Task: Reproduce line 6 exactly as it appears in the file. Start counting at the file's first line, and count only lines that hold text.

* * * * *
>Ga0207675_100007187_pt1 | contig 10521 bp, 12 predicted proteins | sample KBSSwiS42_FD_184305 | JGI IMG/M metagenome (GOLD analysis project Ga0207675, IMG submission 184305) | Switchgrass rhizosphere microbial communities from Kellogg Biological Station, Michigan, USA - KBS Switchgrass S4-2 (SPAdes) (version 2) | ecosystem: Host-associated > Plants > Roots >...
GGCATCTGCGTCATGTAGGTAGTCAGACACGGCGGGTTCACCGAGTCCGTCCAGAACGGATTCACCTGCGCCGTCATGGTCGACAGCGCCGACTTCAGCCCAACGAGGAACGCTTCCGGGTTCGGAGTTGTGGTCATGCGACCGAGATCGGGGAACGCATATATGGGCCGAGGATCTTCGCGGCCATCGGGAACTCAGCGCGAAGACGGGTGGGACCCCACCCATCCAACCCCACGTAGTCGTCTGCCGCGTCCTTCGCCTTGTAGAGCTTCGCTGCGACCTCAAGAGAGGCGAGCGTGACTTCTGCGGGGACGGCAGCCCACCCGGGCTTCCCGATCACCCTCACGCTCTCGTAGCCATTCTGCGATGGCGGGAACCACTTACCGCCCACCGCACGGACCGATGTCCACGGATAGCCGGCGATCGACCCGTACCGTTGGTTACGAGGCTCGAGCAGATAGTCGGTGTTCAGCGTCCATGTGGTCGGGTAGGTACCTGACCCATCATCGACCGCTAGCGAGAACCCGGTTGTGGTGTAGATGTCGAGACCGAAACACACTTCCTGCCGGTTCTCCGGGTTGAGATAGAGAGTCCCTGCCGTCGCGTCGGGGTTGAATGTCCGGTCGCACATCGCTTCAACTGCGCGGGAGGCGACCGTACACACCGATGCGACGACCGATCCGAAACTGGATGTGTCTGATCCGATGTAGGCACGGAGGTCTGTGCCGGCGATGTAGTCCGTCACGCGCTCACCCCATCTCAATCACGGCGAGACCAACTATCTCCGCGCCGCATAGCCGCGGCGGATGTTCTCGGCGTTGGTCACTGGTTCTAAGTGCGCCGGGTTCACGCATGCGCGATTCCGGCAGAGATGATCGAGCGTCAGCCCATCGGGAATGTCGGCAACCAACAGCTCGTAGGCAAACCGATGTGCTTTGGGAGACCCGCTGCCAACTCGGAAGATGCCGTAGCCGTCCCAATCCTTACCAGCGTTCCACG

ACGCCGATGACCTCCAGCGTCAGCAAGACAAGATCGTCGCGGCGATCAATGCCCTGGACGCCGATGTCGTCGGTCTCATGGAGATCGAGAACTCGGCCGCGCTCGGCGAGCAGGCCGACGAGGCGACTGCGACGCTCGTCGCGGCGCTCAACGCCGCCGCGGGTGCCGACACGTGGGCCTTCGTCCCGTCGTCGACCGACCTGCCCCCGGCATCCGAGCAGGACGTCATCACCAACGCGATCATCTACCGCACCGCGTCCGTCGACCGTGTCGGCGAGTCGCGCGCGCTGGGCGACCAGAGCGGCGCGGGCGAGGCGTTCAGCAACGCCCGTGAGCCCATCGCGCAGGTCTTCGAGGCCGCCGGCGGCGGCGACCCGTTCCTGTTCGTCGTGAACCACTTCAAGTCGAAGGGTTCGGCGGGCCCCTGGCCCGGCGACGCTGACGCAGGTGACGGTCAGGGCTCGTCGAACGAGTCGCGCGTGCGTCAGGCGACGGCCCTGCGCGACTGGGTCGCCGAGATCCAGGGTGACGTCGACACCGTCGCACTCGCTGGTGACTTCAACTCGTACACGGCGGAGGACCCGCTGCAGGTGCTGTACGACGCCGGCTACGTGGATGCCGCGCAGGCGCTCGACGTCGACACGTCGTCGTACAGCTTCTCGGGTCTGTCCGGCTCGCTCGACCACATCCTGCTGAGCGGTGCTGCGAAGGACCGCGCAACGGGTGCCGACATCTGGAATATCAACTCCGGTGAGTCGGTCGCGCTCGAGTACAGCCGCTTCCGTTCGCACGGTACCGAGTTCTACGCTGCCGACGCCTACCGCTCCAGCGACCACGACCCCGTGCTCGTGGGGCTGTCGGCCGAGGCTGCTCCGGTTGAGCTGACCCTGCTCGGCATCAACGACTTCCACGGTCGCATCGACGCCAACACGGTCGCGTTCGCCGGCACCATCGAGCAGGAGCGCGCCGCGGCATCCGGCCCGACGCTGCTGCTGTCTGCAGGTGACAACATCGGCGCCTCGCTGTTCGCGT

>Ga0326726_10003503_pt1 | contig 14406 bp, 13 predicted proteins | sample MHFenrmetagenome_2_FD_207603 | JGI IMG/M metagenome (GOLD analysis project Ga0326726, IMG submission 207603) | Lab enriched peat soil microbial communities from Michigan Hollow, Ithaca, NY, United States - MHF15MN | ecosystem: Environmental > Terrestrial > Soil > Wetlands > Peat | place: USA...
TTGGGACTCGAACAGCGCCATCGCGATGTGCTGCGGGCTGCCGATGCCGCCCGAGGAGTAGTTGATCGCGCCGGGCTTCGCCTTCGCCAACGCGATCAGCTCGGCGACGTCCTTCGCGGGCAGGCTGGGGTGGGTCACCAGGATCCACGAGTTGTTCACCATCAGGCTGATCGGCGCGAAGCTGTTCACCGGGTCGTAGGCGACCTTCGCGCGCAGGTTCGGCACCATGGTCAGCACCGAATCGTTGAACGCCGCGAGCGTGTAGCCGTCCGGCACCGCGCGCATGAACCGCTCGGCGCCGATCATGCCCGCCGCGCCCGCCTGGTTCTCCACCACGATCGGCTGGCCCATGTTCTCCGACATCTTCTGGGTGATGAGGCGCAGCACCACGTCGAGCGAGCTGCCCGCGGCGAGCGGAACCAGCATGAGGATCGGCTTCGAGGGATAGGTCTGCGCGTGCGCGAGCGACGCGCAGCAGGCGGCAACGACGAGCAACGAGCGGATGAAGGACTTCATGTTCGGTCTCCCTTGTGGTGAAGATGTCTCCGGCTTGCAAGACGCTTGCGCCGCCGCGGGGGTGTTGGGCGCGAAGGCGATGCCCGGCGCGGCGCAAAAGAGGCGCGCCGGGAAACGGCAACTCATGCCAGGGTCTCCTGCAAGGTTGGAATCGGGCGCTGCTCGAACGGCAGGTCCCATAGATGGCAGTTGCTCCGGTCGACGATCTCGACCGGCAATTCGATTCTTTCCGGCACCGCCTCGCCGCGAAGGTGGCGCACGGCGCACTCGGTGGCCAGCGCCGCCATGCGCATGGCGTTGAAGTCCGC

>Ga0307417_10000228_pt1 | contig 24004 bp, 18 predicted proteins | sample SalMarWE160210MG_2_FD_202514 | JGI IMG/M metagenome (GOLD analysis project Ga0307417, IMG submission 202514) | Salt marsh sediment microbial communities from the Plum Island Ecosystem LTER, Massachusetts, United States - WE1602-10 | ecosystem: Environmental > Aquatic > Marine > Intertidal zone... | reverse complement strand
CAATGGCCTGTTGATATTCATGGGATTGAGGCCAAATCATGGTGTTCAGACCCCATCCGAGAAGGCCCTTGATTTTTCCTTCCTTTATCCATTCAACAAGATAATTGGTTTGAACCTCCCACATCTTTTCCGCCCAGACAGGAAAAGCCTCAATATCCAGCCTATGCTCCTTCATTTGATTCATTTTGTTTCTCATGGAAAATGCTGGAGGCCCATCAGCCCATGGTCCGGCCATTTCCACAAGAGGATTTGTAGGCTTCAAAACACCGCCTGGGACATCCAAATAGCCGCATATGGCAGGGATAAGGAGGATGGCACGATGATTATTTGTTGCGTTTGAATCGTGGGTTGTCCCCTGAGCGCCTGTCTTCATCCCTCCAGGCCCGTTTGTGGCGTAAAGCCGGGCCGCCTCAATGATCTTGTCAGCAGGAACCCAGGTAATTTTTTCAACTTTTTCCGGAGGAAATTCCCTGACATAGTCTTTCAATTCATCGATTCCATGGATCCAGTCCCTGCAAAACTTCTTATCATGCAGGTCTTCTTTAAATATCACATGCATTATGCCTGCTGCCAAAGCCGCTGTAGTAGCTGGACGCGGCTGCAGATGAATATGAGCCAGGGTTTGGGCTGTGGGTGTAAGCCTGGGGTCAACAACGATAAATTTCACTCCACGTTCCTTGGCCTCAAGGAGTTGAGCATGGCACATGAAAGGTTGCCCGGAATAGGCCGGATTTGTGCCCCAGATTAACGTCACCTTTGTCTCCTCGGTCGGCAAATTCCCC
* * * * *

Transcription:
>Ga0307417_10000228_pt1 | contig 24004 bp, 18 predicted proteins | sample SalMarWE160210MG_2_FD_202514 | JGI IMG/M metagenome (GOLD analysis project Ga0307417, IMG submission 202514) | Salt marsh sediment microbial communities from the Plum Island Ecosystem LTER, Massachusetts, United States - WE1602-10 | ecosystem: Environmental > Aquatic > Marine > Intertidal zone... | reverse complement strand